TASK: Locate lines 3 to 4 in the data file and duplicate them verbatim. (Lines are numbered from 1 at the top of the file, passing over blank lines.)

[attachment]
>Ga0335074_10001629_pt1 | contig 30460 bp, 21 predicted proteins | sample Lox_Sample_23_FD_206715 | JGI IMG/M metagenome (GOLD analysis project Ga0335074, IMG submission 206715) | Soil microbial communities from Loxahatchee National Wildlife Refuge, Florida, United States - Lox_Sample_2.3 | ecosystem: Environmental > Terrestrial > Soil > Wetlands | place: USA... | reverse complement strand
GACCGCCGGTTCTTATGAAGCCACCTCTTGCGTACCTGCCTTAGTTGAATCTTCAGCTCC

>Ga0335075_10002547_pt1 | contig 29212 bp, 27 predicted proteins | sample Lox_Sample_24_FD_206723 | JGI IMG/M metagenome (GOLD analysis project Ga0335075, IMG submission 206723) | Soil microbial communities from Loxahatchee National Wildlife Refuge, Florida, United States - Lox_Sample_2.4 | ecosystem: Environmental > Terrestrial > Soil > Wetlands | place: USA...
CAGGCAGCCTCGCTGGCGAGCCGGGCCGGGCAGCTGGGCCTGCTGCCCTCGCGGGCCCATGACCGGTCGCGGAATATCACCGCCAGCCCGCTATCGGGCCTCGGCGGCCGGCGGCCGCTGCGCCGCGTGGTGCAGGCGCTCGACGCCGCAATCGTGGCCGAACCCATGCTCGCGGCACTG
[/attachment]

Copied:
>Ga0335075_10002547_pt1 | contig 29212 bp, 27 predicted proteins | sample Lox_Sample_24_FD_206723 | JGI IMG/M metagenome (GOLD analysis project Ga0335075, IMG submission 206723) | Soil microbial communities from Loxahatchee National Wildlife Refuge, Florida, United States - Lox_Sample_2.4 | ecosystem: Environmental > Terrestrial > Soil > Wetlands | place: USA...
CAGGCAGCCTCGCTGGCGAGCCGGGCCGGGCAGCTGGGCCTGCTGCCCTCGCGGGCCCATGACCGGTCGCGGAATATCACCGCCAGCCCGCTATCGGGCCTCGGCGGCCGGCGGCCGCTGCGCCGCGTGGTGCAGGCGCTCGACGCCGCAATCGTGGCCGAACCCATGCTCGCGGCACTG